Mother fights for Leah's Law for monitoring post-op patients

New Jersey parents might be interested in what one mother is doing. The mother of an 11-year-old girl who died at Cedars-Sinai Medical Center in December 2002 is taking a case to the legislature of California in 2014. Her daughter's death has devastated her family, and she is making it her mission in life to change the way hospitals monitor post-op patients in the hope that she can make a difference in some other parents' lives. And, she is doing that with Leah's Law, which would direct hospitals to electronically monitor patients' breathing following surgery. The law, if passed, would particularly apply to post-op patients who receive opioids, which are strong painkillers.

Her daughter's death was preventable if she had been monitored properly. She died of undetected respiratory arrest following surgery. Monitors are regularly used in the ICU at most hospitals, but not usually on post-op patients. Hospital records show that no hospital personnel checked on the young girl between 8:00 p.m. and 3:00 a.m. when her mother found her “dead in bed.” An autopsy showed that an epidural for pain relief was incorrectly inserted and was filling her left lung rather than easing her pain.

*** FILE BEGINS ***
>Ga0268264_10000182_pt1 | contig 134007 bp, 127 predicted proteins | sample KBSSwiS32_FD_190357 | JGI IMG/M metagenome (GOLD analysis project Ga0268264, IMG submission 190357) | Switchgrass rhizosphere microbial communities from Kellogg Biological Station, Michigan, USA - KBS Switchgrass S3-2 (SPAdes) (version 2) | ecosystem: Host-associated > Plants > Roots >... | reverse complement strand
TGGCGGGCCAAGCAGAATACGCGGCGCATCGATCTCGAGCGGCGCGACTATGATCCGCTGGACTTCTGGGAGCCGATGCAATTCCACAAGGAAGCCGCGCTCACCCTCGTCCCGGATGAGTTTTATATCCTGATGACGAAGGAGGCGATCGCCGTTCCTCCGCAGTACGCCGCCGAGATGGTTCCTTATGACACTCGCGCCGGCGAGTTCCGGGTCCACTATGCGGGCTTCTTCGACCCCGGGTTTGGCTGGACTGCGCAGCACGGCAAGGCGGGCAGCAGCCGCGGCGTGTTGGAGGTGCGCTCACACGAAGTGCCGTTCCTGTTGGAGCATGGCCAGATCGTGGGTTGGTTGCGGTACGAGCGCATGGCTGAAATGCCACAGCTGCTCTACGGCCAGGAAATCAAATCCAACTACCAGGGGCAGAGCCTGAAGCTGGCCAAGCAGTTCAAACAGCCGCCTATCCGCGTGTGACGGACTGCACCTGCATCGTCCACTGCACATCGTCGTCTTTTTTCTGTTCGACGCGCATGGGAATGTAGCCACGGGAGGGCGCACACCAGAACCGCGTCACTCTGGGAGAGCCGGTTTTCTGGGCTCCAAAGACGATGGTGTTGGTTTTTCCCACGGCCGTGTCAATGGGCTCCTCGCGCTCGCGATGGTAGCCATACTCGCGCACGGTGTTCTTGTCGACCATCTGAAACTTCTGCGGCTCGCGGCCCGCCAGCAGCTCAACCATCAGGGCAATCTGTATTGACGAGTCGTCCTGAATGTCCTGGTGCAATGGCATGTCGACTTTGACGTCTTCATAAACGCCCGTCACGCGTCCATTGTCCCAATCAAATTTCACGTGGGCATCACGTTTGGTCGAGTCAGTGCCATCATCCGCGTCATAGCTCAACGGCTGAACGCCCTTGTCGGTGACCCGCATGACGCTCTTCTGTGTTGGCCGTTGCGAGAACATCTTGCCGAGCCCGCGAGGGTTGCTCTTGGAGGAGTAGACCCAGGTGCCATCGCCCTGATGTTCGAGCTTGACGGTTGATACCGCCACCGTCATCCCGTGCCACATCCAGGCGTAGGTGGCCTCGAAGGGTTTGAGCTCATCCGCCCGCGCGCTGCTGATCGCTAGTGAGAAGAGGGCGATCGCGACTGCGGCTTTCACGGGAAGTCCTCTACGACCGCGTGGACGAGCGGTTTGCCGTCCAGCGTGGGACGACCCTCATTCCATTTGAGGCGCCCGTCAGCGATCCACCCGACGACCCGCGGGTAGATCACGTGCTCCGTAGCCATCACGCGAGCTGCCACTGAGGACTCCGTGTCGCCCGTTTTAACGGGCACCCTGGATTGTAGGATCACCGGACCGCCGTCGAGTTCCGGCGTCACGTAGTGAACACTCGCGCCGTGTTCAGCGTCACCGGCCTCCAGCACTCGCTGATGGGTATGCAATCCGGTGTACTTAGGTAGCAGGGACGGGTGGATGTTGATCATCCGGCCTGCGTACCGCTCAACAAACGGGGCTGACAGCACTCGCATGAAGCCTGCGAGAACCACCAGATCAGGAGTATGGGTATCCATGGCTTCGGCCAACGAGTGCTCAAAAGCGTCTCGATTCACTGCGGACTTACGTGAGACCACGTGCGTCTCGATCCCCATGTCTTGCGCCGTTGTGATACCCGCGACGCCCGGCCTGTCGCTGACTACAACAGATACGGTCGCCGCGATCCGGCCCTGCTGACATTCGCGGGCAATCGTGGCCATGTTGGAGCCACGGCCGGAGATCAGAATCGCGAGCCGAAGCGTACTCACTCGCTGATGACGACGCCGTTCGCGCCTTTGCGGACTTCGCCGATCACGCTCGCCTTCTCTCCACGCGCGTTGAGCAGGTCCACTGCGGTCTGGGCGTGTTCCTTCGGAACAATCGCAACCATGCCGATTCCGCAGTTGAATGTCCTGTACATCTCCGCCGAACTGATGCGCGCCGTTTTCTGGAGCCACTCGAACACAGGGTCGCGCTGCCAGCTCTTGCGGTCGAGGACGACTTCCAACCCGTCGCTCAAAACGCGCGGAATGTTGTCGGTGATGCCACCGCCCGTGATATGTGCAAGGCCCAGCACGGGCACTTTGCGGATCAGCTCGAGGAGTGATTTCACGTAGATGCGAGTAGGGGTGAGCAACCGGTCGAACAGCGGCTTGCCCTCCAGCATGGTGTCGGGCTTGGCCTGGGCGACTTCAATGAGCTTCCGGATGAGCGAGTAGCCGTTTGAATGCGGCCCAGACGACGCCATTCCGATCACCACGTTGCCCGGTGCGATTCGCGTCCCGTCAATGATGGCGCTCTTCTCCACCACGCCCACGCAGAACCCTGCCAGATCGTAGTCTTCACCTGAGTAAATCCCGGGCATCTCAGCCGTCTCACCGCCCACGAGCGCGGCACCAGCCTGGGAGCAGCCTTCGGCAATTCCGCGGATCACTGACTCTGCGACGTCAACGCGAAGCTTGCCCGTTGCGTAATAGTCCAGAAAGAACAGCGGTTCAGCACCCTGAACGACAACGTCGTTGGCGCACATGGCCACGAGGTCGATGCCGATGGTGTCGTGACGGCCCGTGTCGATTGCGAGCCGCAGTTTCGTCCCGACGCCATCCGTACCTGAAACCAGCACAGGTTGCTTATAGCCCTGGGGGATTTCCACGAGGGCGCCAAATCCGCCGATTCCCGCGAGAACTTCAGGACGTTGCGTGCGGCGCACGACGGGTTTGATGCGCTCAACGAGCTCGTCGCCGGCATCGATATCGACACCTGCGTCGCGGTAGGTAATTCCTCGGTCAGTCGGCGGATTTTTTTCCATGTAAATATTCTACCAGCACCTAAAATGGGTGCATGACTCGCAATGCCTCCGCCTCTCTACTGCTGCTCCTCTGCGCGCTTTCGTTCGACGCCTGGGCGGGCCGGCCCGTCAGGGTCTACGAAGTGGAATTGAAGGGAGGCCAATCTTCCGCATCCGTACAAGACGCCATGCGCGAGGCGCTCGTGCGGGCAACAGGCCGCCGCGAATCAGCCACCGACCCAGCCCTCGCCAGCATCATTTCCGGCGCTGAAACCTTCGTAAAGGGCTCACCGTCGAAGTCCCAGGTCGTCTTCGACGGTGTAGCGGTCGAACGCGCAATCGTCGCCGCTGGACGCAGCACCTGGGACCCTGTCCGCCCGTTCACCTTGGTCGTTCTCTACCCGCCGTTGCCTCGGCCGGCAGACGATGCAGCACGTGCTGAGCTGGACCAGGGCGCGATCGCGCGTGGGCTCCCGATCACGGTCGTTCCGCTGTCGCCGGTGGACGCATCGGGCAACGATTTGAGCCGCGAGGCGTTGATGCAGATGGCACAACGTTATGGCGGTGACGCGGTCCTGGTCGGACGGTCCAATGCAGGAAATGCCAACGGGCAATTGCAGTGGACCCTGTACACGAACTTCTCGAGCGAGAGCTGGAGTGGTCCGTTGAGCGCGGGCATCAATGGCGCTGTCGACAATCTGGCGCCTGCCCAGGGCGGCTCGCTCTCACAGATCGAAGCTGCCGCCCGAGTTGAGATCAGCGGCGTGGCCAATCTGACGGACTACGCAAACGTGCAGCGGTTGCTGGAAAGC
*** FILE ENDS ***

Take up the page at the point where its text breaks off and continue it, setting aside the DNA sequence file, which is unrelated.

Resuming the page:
The estimated figures in studies recently show that from 210,000 to 400,000 patients suffer some form of preventable harm in hospitals every year, contributing to their death. From 2004 to 2011, 29 percent of the harmful hospital events from opioid use, including death, involved inadequate patient monitoring.

Lack of patient monitoring is just one of the issues that could lead to the death of a loved one. A medical malpractice attorney could help anyone who is dealing with this type of tragedy by working with medical experts and building a case.